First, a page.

I am rather fond of Ball Moss. I can’t help it. I love all living things, even if I do not approve of their actions. If it were not for the fact that I have seen damage caused to trees by Ball Moss I would not make my company available for Ball Moss removal. My policy is to remove Ball Moss from trees as much as possible without causing a large increase in the fee. As you might imagine, picking Ball Moss from a tree is not easy. We have to access limbs all the way to their ends, and Ball Moss usually does not come loose easily. My objective is to keep the Ball Moss under control.

When a tree has an excessive infestation of Ball Moss, I want to remove almost all of it. I think it is not possible to remove all the Ball Moss from a large tree. I can remove so much that it appears to be completely removed even when it is not completely removed. Even if I did remove every last single little plant, I cannot remove the seeds that are already lodged in the bark and they soon germinate and grow. So, why spend money to get every last plant? To take it one step further, if I did find a way to remove all the plants and its seeds, it will still recur because the seeds are air born. This fact may make a case for the use of chemicals to eliminate Ball Moss, but not in my opinion.

I am not a proponent of the use of chemicals in trees. I do not offer it as part of my service because I do not want to put such things into the environment. Sure, you can kill Ball Moss with chemicals, but you will be adding the toxins to your world. I do not want to be a part of this senario. Chemical applicators say it is harmless. They get the chemicals on themselves, proving they think it is harmless. I do not care to enter the debate. I have my opinion and offer it here. No one will refute the fact that the world developed to the point where man began to use chemicals without the use of chemicals. If you are of the opinion that spraying your trees for Ball Moss is okay to do, you will have no trouble finding people to do it for you. I will even offer referals if you ask.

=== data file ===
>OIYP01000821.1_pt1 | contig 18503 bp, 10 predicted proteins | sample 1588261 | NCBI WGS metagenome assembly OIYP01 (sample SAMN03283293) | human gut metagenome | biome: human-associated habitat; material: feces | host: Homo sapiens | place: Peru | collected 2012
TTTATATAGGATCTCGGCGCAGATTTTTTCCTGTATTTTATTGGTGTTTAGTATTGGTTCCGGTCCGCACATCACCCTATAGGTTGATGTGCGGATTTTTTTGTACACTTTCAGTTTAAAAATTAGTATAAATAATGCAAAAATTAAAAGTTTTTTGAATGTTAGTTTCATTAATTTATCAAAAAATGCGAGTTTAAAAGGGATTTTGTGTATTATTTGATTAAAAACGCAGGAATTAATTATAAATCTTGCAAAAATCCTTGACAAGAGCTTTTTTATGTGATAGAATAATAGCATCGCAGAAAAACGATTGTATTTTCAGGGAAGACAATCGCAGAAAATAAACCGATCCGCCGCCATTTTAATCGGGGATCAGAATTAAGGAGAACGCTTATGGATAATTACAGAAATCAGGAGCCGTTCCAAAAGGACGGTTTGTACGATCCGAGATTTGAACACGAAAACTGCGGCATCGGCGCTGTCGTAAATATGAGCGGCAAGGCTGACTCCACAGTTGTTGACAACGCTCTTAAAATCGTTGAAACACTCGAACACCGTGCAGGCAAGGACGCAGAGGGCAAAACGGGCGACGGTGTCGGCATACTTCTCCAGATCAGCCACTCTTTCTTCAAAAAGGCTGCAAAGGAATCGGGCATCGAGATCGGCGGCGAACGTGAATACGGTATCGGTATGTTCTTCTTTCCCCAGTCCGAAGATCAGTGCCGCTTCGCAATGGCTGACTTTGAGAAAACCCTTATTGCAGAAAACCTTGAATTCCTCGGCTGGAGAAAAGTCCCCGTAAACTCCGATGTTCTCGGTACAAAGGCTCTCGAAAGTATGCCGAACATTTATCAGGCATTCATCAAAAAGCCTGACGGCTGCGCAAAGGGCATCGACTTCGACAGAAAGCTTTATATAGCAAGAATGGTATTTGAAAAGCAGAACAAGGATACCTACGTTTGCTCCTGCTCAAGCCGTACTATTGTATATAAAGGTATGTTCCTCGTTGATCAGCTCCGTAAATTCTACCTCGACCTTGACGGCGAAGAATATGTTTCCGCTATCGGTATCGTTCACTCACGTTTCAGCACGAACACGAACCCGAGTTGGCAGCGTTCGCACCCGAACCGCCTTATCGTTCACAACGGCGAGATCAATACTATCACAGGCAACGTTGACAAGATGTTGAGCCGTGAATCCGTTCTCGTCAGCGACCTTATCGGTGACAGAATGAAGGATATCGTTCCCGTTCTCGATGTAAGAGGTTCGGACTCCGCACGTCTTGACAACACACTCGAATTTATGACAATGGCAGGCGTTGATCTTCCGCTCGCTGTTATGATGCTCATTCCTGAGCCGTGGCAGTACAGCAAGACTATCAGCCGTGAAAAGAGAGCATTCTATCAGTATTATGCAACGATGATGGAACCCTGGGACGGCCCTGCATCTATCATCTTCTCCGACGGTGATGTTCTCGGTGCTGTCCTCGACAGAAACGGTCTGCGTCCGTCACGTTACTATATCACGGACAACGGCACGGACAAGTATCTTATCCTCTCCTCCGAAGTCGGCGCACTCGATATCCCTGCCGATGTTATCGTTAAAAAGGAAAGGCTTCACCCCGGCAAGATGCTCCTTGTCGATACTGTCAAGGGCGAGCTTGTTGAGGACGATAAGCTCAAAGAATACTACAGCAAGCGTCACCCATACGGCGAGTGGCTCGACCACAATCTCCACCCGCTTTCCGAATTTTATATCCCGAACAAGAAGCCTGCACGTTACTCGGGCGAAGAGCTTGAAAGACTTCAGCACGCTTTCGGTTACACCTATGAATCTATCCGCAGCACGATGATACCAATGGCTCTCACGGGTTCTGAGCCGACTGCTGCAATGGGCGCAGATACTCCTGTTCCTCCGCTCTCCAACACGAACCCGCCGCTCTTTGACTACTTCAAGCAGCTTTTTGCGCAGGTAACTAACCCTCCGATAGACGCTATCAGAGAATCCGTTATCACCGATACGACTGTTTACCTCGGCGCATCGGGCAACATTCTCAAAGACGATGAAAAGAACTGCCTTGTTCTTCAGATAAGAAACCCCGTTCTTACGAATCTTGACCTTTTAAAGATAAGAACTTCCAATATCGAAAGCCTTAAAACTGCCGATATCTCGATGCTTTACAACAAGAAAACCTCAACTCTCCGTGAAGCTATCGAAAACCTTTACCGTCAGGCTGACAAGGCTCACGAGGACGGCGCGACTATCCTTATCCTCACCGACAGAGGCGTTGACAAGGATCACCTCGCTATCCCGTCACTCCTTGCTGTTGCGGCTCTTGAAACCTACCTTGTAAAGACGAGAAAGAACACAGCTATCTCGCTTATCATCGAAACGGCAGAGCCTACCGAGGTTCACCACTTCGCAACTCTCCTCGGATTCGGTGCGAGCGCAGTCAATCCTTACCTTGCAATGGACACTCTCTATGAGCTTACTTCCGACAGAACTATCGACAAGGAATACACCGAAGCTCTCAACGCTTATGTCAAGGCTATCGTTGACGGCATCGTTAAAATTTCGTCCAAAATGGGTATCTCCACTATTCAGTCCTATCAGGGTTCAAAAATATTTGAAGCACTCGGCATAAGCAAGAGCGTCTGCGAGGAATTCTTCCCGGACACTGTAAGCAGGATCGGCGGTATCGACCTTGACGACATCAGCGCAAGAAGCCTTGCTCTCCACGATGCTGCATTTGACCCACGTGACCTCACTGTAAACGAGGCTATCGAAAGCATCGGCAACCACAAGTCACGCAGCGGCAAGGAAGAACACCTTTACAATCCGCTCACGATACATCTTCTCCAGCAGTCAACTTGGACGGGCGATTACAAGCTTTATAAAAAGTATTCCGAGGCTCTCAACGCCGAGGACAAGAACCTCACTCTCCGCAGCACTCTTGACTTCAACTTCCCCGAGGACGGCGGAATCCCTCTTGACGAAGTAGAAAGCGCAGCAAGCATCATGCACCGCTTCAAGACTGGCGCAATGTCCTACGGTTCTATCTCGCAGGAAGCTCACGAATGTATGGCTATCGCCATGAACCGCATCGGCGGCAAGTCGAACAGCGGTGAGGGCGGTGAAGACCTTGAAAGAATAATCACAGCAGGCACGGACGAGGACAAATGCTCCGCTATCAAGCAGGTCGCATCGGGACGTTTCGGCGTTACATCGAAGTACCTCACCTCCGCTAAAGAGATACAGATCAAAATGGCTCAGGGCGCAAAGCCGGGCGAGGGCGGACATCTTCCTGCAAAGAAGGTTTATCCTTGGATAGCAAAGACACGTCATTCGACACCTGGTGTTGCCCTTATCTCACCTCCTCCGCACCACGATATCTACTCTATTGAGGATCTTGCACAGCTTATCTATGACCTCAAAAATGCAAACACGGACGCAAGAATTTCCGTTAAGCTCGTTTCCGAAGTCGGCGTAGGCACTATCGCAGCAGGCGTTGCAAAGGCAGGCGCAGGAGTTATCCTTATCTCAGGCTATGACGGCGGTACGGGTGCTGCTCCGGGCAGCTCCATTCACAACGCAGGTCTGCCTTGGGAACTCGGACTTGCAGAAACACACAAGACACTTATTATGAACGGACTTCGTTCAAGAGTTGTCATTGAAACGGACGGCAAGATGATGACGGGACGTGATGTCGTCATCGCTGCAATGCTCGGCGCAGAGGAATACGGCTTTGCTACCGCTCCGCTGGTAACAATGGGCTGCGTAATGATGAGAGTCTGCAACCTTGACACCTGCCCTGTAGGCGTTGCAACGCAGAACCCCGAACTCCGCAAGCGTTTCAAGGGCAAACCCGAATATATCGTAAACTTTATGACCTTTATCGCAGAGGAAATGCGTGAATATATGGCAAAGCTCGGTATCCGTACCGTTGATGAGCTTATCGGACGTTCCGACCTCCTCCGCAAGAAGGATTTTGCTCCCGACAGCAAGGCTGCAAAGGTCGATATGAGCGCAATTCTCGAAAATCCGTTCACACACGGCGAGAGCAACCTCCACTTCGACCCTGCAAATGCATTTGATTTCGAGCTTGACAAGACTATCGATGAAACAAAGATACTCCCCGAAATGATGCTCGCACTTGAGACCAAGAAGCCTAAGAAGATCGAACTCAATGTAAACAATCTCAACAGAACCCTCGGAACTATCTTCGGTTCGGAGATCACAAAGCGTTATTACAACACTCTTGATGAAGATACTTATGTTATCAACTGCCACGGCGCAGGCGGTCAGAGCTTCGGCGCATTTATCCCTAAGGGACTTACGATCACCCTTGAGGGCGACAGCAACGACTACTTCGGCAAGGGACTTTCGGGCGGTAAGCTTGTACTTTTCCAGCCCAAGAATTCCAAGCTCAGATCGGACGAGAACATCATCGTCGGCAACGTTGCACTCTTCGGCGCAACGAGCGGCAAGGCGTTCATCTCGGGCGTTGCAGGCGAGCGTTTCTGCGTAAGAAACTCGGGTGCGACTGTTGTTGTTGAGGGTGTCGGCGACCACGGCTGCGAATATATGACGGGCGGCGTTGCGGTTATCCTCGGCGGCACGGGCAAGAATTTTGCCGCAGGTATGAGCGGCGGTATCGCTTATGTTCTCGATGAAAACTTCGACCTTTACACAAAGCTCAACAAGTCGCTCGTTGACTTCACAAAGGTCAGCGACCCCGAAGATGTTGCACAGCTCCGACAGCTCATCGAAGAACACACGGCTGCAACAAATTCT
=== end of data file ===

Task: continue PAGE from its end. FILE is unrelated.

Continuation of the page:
A strong solution of water and baking soda sprayed on trees will kill most of the Ball Moss. It must be done at the right time of the year and is not easy to do. I suggest you get a profesional to do it for you if you want it done. I have had the opportunity to remove Ball Moss from trees on the one year aniversary of the application of baking soda solution. It was a terribly difficult job. The baking soda did not make the moss fall from the branches, though a small percentage did. It just dried up on the trees as though it had been cured or preserved. It was like leather it was so tough. I had to use a saw to detach the pseudo-roots and the old dry carcasses were filled with new Ball Moss plants. A dead Ball Moss colony is a great catcher of Ball Moss seeds and serves doubly well for germination purposes. The client who hired me was not happy about the recourance of the Ball Moss or her need to spend even more money to solve the problem. Hers were Cedar Elm trees with dangerous amounts of Ball Moss covering the branches. We saved them, but it was not easy.

I just think the best treatment for Ball Moss control is physically removing it. When I remove the Ball Moss from a tree it does not recur very quickly in most cases. A byproduct of the physical removal is the smoothing of the bark on the limbs making reinfestation more unlikely. We remove dying and dead limbs further reducing the habitat for the moss. Plus, we often increase light filtration and air flow through the canopy making Ball Moss reinfestation slower. I have many trees that I treated over fifteen years ago that are only just now becoming ready for a touch up treatment. Results vary. This is the best way to treat Ball Moss, in my opinion. It requires an investment, but it is less in the long run and comes with all the other benefits derived of a good class two pruning.